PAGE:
13 June 2009

John Ashbery

[from John Ashbery's Three Poems, Viking, 1970]

The New Spirit [excerpt]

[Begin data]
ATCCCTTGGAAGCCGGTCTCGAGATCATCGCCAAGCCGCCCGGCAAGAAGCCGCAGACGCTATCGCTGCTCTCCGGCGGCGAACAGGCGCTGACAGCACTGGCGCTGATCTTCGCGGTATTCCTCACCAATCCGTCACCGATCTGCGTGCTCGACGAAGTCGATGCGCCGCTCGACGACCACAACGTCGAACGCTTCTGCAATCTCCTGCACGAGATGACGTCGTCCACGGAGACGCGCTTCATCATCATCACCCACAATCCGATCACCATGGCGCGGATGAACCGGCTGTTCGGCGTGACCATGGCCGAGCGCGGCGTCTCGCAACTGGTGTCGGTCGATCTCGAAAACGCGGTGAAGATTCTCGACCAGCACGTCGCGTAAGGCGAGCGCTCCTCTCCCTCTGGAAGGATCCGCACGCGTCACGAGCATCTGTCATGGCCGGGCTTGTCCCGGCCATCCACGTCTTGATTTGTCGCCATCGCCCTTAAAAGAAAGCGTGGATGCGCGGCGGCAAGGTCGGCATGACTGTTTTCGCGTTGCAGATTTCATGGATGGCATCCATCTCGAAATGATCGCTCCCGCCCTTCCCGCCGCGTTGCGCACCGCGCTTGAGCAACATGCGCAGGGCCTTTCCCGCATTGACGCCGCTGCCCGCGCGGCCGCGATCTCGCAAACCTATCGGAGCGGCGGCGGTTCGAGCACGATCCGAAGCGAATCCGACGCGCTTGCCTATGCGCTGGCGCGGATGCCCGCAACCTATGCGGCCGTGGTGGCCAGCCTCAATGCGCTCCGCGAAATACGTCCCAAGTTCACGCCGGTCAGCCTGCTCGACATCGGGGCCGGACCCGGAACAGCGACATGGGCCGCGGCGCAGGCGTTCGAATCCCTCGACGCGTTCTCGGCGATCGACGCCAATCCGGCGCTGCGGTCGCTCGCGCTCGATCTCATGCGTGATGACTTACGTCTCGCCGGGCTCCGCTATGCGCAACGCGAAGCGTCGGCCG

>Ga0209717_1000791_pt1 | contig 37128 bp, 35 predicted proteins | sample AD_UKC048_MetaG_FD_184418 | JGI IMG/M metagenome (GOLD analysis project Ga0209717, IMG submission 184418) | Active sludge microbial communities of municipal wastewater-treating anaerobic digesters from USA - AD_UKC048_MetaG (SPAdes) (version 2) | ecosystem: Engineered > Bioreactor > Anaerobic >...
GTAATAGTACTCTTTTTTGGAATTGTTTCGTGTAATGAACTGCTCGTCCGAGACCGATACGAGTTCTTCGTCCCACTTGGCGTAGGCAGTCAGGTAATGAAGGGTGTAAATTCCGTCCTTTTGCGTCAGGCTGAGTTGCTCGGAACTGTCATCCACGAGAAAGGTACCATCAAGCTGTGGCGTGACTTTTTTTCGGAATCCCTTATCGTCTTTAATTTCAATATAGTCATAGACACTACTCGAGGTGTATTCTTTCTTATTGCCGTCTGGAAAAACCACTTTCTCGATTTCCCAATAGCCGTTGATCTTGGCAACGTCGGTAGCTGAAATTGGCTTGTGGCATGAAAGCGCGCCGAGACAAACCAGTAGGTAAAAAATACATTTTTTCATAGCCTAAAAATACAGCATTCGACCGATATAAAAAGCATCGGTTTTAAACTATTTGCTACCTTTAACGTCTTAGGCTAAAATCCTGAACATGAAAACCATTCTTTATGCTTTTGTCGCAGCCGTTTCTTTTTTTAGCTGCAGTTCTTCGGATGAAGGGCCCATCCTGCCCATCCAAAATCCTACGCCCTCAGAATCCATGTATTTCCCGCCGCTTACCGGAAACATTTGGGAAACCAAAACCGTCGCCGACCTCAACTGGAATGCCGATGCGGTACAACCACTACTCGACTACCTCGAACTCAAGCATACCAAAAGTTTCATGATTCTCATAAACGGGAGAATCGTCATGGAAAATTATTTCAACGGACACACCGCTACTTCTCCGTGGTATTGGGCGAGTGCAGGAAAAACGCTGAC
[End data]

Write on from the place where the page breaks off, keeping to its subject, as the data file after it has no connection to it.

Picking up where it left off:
. . . This possibility of fulfillment creates the appetite for itself, with the result that the dislocations come through to us as romantic episodes or chapters; "There's the one in which I fell away gradually, without even realizing it until we were already far apart, separated by new habits and preoccupations that had arisen even as we sat close to each other, talking about the weather and so on." To have the whole outline in mind yet not notice the individual changes as they occur, and then one day it dawns on you that you are the change, so naturally you could have seen it coming. A subtle corrosion has taken over this branching out, on a higher plane because the totality of its gradations had been breathed into the start, yet sinking deeper than that other that is cast aside because, whatever you might say of it, in the pattern of base voluptuousness it was perfect, a luminary, and things that are perfect of their kind are better than the flawed, interrupted spiral of that other narration whose purpose was to instruct and entertain, but which succeeded in doing neither because it was too turned in upon itself, and therefore suffered a shameful destiny, a chariot going down kicking and struggling at the first brush with the sun's deleterious rays. Quick thinking on your part saved us from such a melodramatic end, though: you merely restored the dimension of the exploratory dialogue, conducted in the general interest, and we resumed our roles of progressive thinkers and builders of the art of love. Not that such a thing could exist, or if it did it would certainly not be anything like an art, which can only exist by coming up into existence, and then the rules may be drawn up, though it makes very little difference since no one will ever play that game again. It lay there in our already clouded vision as we looked at each other, some dark beginning force that made it clear that the time for action was past and the time for making speeches had come. So, somewhat stimulated at the idea of not turning back but going forward, making virtue of necessity, no doubt, we proceeded to actually examine what there was left for us. Not really, of course, but we could feel it as one feels the temperature dropping even though one senses only separate instances and not the movement of the fall. It was waiting for us: the sense that we must now put our ideas together and use them as steps for attaining some kind of rational beauty within the limits of possibility, that would not offend everyday experience, even of the coarsest or most monotonous kind. A prison, in sum, but disguised as a school, built on the false premise of education, that the boredom now would necessarily result in some ultimate note of improvement, though nothing resembling that magnificent but empty structure we had started to build incorrectly and had even begun to get used to despite it having remained largely at the blueprint stage. This was hell or worse, since there was no disproportion, no juxtapositions to distract, nothing but the day-to-day growth without change, no kind of manner in the sullen sunlight that trickled in, illuminating everything equally: a moral universe which the present had transcended but which was able to reassert its authority during the confusion that followed on its inevitable downfall and had now emerger stronger than before: strong as iron. In the very act of contemplating such a state of affairs prior to rejecting it one is caught up on the wheel, there is no alternative, and one finds oneself liking oneself and whatever it is quite as much as ever, more in fact now that a sure sense of purpose implements the drive into a definite thingness, virtue still from necessity, mother of invention, but its own reward. Remains of the old atrocity subsist, but they are converted into ingenious shifts in scenery, a sort of "English garden" effect, to give the required air of naturalness, pathos and hope. . . .

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